Tuesday, August 29, 2023

Review: I Have Some Questions For You by Rebecca Makkai

by Rebecca Makkai
Release Date: February 21, 2023
2023 Viking
Kindle Edition; 438 Pages
ISBN: 978-0593490143
Audiobook: B0B622Q8G4
Genre: Fiction / Mystery
Source: Review copy from publisher

2.25 / 5 Stars

A successful film professor and podcaster, Bodie Kane is content to forget her past—the family tragedy that marred her adolescence, her four largely miserable years at a New Hampshire boarding school, and the murder of her former roommate, Thalia Keith, in the spring of their senior year.

But when the Granby School invites her back to teach a course, Bodie is inexorably drawn to the case and its increasingly apparent flaws. In their rush to convict Omar, did the school and the police overlook other suspects? Is the real killer still out there? 
My Thoughts
I Have Some Questions For You had an interesting premise, and I was intrigued by the fact that Bodie was a podcaster, but unfortunately, the story did not live up to its premise.  The story was extremely slow, and the mystery was thin, to say the least. I also think it was way too long, filled with secondary plot lines that added very little to the overall story.  
First of all, Bodie was super annoying. I don't have to like the main character, but I need to understand the motives and feel some type of connection to what they are going through. All Bodie did was try and bring everything back to her and what she went through, whether it was at school at in life. Personally, I found her whiny, self-centered, and extremely selfish.  The author spends so much time trying to convince the reader that Bodie wasn't the one who developed the idea for the podcast and the murders, making sure you understood it was solely her student's idea that is grew superfluous to the story. Really? 
There were a lot of characters to keep track of, something that is normally not a problem, but when there is little character development to distinguish all the characters, this becomes an issue. After a while, I couldn't tell them apart, they were all so one-dimensional. All it did was lesson the overall impact I think the author was going for.  
The story itself could have been very interesting, but what I find sometimes is this tendency to what to discuss multiple issues within the same story, something that overwhelms both the story and the characters.  The themes themselves were quite good, things such as SA, grooming, predatory behaviour, racism, sexism, and so on. The problem is there were way too many issues and I think the author was overwhelmed sometimes with which issue should be highlighted so both the characters and the story suffered as a result. If a couple of these issues had been chose and allowed to develop, I think we would have had a much better story overall, something that would have allowed for better character development as well.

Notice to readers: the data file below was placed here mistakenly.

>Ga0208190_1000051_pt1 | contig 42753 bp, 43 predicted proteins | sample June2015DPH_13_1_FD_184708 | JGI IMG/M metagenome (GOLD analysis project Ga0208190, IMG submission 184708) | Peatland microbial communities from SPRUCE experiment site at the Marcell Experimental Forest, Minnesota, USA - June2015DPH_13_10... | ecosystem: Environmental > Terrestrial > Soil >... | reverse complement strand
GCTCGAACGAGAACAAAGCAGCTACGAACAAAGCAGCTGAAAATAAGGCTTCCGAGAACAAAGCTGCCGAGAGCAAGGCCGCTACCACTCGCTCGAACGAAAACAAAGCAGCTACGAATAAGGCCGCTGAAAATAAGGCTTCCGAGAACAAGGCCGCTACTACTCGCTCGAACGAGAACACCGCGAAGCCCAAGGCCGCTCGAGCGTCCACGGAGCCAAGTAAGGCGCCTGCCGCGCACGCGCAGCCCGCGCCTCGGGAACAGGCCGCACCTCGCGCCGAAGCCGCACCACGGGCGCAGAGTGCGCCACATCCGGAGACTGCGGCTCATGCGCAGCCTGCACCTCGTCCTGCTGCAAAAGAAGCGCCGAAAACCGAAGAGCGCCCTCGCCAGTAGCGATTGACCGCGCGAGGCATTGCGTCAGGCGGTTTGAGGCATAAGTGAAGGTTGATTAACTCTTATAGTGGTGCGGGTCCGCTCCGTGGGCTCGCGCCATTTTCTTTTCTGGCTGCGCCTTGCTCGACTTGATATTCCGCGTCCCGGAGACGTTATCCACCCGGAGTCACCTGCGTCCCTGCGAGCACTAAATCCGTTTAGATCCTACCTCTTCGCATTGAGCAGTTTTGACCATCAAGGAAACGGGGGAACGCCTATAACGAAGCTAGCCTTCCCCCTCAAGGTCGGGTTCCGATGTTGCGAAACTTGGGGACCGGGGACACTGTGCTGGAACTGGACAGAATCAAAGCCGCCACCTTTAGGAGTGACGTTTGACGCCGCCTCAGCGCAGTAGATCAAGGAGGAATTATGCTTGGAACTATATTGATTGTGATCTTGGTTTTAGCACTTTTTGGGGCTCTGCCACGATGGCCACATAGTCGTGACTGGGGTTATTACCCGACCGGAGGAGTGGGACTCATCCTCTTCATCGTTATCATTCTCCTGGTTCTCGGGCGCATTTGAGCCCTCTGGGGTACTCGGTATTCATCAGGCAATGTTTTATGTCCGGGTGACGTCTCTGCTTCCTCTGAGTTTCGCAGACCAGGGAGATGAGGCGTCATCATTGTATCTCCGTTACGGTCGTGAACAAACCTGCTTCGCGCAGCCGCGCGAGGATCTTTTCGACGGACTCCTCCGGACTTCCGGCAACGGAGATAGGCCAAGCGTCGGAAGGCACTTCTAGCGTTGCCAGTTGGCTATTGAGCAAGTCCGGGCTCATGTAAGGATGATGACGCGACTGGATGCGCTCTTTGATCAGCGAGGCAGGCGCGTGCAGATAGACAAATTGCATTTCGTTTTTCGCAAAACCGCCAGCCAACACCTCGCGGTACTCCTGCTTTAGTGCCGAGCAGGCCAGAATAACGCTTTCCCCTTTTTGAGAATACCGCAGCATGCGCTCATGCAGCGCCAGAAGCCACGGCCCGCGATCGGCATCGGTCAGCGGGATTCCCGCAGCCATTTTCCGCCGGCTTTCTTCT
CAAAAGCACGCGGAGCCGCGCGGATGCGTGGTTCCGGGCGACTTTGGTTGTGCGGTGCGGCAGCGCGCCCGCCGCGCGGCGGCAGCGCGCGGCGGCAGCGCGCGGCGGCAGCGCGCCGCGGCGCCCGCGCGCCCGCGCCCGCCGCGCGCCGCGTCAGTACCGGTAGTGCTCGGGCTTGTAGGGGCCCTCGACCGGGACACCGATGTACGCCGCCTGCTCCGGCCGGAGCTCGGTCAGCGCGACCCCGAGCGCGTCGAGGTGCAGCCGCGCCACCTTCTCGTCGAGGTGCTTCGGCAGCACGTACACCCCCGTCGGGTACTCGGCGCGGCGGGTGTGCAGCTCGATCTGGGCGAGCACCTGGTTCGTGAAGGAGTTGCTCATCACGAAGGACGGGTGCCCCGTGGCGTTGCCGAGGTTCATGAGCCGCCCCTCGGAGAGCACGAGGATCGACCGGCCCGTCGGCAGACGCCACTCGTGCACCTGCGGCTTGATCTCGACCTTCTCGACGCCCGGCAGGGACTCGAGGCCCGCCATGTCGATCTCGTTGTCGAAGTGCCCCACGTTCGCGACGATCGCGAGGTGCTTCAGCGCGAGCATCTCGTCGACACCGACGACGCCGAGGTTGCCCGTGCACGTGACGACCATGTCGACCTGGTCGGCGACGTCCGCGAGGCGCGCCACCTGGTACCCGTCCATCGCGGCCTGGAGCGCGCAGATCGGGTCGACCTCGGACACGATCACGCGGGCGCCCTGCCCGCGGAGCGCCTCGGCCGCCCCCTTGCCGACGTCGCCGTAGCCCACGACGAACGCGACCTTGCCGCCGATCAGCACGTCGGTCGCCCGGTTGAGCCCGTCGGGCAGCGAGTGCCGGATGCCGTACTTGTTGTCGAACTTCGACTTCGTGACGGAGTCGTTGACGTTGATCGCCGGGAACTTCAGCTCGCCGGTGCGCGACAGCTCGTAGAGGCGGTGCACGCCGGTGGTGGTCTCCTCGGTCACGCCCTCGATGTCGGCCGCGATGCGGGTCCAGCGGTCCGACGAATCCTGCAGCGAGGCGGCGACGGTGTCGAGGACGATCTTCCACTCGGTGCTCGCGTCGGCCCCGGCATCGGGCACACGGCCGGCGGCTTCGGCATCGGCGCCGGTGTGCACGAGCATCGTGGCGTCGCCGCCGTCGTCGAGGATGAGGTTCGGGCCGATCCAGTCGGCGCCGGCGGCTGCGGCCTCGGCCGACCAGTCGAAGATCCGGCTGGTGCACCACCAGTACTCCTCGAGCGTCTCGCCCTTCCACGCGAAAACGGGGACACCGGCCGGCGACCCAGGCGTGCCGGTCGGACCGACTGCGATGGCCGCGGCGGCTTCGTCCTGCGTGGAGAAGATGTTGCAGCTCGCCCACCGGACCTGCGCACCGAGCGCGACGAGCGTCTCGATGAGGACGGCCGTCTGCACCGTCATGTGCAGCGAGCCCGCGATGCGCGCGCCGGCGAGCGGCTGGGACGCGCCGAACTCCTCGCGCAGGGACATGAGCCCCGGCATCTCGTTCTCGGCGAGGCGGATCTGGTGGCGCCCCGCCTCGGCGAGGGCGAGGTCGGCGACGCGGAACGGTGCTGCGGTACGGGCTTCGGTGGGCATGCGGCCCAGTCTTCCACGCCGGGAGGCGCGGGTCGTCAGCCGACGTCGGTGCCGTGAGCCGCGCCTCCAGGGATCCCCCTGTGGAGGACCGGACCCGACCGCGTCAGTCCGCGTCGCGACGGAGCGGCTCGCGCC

I Have Some Questions For You is classified as a literary ...something, but I can't quite figure out what it was. Mystery?  I found the writing to be simplistic, and the character development was non-existent, with a main character that was poorly written and frankly, annoying.  I think it was trying to be deep and contemplative, but it missed the mark completely.  Upon completion of this novel, I am still trying to figure out its purpose and what I was supposed to take away from it.  Unfortunately, this book did not live up to its expectations for me.   


Monday, August 28, 2023

Review: Who Haunts You by Mark Wheaton

by Mark Wheaton
Release Date: September 2, 2023
2023 Limits Press
Kindle Edition; 170 Pages
ISBN: 979-8987925010
Genre: Fiction / YA / Horror
Source: Review copy from publisher

4 / 5 Stars

High school senior Rebecca “Bex” Koeltl is just trying to make it to graduation. But when her fellow seniors begin dying in seemingly unrelated incidents, Bex uncovers disturbing connections between their deaths, including that the teens believed they were haunted by long-dead relatives their own family members swear never existed. After Bex is visited by a malevolent specter of her own, she realizes she has to get the bottom of this horror before she’s its next victim...
My Thoughts
Who Haunts You is a fast-paced book that made me think back to my university psychology courses with a pang of nostalgia.  I loved the main character, thought the story was really engaging, and enjoyed the overall story.